My preferred way of doing a yarn over, is I move my yarn to the opposite side of where I want to be, and then work the next stitch as it would normally be worked. For example, if I am going to be knitting the next stitch, I will move my yarn to the front of my work (towards my body). Then I will insert my right needle into my left stitch to knit, as I normally would. As you can see in the picture, the yarn is sticking out towards the front, sitting under the needle when you go to knit the next stitch.
To work the stitch, the yarn will go over the needle from the front of your work, up and over towards the back, and then wrap around the needle. You then pull your stitch through. The yarn will now be on the back of the work, where it would normally be when knitting.
You are now left with the stitch you just worked, plus an extra loop of yarn just hanging out on top of your needle.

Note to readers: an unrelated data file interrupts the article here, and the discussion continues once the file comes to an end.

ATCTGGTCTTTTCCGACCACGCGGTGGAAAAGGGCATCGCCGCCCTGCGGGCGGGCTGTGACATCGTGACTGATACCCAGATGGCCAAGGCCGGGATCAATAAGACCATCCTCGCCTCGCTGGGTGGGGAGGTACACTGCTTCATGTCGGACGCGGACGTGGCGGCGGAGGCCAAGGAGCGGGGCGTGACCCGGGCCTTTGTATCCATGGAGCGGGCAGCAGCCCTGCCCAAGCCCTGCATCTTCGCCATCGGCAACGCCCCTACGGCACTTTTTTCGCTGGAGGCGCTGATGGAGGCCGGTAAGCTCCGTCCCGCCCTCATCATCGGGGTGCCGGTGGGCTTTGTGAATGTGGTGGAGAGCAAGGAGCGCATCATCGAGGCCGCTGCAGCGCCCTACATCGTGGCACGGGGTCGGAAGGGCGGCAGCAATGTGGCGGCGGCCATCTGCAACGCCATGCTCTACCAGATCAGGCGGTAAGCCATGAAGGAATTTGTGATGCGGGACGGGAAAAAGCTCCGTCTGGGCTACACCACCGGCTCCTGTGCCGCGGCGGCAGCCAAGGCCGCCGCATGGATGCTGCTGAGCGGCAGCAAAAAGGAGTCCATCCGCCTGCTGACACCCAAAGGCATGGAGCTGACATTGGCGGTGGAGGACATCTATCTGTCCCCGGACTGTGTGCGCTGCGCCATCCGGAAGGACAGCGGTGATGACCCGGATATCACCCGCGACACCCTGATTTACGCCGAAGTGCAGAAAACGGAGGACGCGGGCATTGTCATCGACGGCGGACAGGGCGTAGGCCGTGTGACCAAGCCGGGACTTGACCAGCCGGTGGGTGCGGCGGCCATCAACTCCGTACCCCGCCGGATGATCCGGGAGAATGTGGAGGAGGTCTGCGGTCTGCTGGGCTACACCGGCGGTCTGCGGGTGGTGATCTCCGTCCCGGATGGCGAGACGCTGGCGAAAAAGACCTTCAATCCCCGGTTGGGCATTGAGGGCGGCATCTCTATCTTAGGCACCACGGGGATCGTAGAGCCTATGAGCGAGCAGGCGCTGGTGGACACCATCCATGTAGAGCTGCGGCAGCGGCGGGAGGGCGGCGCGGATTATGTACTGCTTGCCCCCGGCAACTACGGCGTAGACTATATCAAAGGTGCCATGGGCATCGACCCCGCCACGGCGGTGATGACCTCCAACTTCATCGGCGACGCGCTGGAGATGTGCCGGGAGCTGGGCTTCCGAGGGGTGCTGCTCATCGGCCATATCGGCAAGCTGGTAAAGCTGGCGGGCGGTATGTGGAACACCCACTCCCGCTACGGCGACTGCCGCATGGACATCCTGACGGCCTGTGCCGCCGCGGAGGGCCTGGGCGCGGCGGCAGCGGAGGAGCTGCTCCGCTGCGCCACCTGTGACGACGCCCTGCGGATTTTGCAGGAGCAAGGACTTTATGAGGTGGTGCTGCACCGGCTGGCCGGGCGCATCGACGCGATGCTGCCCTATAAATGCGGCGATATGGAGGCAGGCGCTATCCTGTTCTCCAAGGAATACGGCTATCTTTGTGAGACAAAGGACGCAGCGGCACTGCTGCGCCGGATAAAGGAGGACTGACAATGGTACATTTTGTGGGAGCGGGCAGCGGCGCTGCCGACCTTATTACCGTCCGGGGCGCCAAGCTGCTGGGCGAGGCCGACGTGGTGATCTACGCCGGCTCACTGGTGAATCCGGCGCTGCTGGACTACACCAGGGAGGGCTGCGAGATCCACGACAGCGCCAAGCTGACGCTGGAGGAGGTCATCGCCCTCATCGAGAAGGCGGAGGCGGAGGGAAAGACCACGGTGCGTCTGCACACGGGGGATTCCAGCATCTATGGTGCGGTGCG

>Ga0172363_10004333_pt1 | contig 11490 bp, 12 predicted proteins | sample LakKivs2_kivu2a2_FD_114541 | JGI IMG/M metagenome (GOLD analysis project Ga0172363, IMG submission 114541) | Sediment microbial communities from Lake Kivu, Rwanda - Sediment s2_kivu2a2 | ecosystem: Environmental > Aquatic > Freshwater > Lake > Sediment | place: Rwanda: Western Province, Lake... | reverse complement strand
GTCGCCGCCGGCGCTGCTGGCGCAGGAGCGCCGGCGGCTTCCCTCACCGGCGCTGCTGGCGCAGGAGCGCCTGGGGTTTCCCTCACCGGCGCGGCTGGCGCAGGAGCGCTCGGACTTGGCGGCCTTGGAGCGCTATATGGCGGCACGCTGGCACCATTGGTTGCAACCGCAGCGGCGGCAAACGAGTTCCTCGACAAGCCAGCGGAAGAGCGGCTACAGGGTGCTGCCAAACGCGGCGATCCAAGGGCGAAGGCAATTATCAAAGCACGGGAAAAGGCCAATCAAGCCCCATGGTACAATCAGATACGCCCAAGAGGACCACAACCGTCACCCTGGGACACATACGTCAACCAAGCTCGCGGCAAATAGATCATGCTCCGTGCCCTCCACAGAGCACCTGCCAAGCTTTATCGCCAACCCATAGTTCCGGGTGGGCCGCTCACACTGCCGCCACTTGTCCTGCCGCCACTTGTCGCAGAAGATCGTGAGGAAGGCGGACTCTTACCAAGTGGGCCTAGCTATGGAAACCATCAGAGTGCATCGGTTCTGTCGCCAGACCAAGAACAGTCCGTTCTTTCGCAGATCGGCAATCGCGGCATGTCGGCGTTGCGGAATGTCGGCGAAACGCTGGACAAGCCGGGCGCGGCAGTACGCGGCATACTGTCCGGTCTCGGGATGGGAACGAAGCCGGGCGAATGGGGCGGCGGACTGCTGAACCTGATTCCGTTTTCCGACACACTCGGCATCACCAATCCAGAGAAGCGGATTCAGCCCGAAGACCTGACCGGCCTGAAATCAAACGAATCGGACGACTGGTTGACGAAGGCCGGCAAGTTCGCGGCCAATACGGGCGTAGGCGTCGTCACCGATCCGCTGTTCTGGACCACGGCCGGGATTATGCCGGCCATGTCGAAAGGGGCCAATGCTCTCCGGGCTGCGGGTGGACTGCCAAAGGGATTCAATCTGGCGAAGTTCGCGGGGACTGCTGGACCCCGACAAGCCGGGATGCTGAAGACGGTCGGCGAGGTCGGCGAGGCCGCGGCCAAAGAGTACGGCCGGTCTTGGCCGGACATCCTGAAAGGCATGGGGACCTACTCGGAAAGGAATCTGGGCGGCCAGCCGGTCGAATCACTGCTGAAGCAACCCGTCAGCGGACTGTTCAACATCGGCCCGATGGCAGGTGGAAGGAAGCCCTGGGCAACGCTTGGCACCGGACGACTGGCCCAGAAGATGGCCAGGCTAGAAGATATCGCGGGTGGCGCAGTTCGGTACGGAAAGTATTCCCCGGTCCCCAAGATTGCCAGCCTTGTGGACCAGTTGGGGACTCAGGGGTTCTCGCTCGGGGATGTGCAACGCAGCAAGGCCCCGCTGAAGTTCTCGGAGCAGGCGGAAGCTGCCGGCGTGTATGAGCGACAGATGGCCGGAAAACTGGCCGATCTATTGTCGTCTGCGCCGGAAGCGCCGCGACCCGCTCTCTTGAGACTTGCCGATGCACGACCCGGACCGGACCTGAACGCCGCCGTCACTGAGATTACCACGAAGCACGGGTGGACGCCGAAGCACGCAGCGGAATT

If your next stitch is a purl, it works very similarly. Move your yarn from the front of your work to the back (away from your body).
You will then insert your right needle into the next stitch as you would to purl any other stitch. As you purl this stitch, the yarn is going to look like it’s just sitting in behind the needle. But, when you pull your stitch through, you want to give just a bit of a wiggle of the yarn, and you will get a yarn over the sits on the top of the needle from the back to the front, and then you will have your purl stitch.
The Yarn over stitch has an added component, compared to the other increases. When you work your next row or round, you now need to deal with this extra bit of yarn hanging out. The other increases all just create a new stitch, and you’re done with them. But, this one needs one more step. The beauty of doing the yarn over as I have it written, you can just work the loop as you normally would. For example, if you are knitting, you will just insert your needle into the loop as normal and knit.